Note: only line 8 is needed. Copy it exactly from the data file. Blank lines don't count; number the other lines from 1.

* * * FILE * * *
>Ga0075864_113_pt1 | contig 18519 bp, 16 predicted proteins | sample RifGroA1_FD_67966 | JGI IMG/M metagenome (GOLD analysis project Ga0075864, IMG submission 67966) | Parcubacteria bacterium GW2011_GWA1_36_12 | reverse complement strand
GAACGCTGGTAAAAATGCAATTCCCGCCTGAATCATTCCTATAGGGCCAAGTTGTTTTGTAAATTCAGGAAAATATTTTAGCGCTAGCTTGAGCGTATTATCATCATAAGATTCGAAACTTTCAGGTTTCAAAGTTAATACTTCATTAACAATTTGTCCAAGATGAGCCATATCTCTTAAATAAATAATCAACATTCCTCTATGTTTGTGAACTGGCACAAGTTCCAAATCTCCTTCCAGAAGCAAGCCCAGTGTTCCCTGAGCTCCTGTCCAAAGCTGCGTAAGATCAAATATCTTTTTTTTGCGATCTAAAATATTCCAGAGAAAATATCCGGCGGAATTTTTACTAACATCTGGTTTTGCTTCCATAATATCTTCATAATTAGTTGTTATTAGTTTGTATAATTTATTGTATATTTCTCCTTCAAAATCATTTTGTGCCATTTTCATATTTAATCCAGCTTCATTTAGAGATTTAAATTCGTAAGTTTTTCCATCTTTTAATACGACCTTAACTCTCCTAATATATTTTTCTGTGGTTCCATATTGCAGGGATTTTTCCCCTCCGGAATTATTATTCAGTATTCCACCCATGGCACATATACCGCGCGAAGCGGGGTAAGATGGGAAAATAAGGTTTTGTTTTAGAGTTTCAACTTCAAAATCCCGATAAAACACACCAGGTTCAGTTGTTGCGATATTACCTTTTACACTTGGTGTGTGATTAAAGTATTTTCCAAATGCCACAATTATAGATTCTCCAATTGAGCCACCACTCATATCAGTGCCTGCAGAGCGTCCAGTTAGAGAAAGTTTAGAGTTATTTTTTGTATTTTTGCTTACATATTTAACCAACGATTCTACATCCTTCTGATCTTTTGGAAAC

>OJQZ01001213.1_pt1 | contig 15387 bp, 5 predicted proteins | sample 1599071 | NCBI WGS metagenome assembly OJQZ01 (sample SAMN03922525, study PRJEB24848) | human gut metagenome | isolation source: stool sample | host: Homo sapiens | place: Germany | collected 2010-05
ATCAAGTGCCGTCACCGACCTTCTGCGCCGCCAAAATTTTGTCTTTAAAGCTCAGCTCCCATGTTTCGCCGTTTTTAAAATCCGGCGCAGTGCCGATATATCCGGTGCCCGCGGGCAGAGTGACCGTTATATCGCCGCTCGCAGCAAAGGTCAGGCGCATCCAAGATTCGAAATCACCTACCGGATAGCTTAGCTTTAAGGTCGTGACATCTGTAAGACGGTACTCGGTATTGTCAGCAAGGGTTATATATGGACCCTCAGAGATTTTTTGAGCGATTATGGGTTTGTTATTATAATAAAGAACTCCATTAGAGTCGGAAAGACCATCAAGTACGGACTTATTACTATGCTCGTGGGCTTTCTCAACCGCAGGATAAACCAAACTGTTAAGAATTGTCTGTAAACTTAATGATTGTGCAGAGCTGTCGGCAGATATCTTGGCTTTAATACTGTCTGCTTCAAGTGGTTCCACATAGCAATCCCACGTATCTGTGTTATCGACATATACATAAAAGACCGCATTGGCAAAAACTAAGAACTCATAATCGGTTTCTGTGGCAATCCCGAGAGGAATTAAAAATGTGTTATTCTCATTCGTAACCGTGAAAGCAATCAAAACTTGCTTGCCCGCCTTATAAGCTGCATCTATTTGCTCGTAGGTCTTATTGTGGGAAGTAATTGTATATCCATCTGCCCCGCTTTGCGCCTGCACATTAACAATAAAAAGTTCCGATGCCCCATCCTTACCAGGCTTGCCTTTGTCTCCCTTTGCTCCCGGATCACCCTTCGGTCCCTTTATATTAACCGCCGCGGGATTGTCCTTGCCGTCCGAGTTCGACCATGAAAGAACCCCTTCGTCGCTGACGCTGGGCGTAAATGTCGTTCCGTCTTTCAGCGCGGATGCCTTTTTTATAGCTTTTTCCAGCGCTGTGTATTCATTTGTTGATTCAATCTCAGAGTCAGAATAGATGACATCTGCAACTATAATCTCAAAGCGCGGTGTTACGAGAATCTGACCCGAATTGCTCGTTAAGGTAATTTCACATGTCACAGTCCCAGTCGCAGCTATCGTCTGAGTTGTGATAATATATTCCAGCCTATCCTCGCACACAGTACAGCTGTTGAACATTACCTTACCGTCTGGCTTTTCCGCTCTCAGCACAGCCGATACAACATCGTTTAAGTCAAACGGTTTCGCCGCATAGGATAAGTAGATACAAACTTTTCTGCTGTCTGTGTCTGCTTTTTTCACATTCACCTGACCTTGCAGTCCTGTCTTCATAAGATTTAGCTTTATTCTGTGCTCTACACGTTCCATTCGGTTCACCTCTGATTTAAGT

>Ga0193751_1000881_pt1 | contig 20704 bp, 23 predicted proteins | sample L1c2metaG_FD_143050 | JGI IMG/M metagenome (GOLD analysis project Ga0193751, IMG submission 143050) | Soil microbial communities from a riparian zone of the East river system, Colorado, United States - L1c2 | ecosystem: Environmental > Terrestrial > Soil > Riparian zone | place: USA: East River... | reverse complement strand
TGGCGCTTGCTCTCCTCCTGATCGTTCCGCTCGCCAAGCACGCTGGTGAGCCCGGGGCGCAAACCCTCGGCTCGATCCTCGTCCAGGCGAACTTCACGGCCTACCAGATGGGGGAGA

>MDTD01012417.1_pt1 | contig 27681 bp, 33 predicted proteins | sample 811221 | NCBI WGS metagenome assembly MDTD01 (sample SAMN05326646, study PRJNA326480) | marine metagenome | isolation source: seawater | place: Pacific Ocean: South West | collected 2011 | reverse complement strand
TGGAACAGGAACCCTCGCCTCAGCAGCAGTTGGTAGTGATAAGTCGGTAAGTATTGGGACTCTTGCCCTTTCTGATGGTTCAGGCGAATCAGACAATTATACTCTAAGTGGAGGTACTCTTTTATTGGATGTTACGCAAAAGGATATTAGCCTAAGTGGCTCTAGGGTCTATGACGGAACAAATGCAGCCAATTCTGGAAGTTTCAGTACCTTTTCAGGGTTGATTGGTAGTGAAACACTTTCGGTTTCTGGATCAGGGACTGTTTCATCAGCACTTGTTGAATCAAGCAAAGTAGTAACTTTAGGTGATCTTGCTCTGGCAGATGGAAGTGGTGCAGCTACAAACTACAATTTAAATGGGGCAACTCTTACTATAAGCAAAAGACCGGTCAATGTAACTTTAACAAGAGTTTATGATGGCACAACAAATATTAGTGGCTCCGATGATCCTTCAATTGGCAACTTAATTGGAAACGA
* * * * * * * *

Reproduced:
TGGAACAGGAACCCTCGCCTCAGCAGCAGTTGGTAGTGATAAGTCGGTAAGTATTGGGACTCTTGCCCTTTCTGATGGTTCAGGCGAATCAGACAATTATACTCTAAGTGGAGGTACTCTTTTATTGGATGTTACGCAAAAGGATATTAGCCTAAGTGGCTCTAGGGTCTATGACGGAACAAATGCAGCCAATTCTGGAAGTTTCAGTACCTTTTCAGGGTTGATTGGTAGTGAAACACTTTCGGTTTCTGGATCAGGGACTGTTTCATCAGCACTTGTTGAATCAAGCAAAGTAGTAACTTTAGGTGATCTTGCTCTGGCAGATGGAAGTGGTGCAGCTACAAACTACAATTTAAATGGGGCAACTCTTACTATAAGCAAAAGACCGGTCAATGTAACTTTAACAAGAGTTTATGATGGCACAACAAATATTAGTGGCTCCGATGATCCTTCAATTGGCAACTTAATTGGAAACGA